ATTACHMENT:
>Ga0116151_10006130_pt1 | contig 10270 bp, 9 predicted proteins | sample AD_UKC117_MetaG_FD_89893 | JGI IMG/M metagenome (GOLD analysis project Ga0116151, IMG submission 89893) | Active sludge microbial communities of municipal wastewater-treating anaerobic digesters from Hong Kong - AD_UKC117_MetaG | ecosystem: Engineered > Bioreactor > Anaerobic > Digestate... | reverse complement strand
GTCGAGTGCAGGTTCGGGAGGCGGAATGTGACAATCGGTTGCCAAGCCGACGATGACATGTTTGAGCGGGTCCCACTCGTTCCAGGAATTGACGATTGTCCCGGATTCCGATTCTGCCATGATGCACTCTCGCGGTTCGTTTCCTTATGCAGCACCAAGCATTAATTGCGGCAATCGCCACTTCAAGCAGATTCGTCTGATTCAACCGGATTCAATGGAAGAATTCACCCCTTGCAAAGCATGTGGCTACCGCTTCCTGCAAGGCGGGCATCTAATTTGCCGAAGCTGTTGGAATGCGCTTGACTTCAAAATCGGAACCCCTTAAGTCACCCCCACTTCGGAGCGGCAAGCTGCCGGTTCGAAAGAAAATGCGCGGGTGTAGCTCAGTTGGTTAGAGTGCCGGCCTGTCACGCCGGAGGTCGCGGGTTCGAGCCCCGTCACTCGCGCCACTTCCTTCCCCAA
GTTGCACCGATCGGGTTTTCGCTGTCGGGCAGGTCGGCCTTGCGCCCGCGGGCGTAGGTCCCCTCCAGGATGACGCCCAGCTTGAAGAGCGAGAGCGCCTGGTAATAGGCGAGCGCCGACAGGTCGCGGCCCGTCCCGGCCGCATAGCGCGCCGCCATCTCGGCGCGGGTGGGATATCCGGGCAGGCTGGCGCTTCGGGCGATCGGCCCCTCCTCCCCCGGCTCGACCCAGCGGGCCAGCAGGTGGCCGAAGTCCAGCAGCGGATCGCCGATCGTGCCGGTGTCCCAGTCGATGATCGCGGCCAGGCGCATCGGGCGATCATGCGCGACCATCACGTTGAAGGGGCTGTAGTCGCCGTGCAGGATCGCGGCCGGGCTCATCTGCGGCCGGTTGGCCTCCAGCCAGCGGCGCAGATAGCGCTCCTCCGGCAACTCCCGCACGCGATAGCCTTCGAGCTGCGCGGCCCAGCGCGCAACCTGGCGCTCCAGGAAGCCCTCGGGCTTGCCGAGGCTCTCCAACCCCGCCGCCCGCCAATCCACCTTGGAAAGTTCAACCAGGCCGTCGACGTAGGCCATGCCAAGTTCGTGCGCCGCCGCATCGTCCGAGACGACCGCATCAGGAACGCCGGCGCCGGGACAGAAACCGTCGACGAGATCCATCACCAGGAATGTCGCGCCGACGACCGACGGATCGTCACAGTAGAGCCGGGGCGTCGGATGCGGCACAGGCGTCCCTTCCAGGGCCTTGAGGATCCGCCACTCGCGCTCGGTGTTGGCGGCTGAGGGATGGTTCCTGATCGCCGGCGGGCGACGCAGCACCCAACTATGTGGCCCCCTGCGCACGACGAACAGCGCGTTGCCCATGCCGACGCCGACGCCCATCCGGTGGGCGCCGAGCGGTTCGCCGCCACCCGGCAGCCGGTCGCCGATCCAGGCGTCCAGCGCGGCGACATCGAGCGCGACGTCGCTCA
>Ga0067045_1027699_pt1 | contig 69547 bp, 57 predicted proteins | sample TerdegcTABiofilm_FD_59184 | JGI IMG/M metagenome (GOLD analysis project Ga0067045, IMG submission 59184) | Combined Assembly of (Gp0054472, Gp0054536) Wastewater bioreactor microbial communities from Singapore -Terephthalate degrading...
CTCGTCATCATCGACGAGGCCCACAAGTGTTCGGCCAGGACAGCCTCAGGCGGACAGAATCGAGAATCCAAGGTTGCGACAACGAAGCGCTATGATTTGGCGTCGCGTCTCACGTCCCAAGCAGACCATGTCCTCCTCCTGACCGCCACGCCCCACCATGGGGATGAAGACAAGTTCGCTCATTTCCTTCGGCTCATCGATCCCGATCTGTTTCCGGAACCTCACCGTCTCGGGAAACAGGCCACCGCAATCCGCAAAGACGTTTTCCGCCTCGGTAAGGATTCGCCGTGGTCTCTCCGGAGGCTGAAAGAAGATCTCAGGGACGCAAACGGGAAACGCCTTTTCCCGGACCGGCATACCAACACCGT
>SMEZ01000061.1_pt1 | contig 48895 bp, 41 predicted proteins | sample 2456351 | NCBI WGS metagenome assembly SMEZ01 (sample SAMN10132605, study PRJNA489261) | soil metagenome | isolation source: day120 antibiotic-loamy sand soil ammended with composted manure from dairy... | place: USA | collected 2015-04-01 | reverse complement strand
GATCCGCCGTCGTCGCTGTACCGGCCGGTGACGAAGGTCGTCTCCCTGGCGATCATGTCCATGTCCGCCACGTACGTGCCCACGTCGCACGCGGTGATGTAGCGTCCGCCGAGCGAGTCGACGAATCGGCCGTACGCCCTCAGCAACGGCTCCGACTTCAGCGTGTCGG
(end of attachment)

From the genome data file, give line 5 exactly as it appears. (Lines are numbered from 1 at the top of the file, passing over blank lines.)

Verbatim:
CTCGTCATCATCGACGAGGCCCACAAGTGTTCGGCCAGGACAGCCTCAGGCGGACAGAATCGAGAATCCAAGGTTGCGACAACGAAGCGCTATGATTTGGCGTCGCGTCTCACGTCCCAAGCAGACCATGTCCTCCTCCTGACCGCCACGCCCCACCATGGGGATGAAGACAAGTTCGCTCATTTCCTTCGGCTCATCGATCCCGATCTGTTTCCGGAACCTCACCGTCTCGGGAAACAGGCCACCGCAATCCGCAAAGACGTTTTCCGCCTCGGTAAGGATTCGCCGTGGTCTCTCCGGAGGCTGAAAGAAGATCTCAGGGACGCAAACGGGAAACGCCTTTTCCCGGACCGGCATACCAACACCGT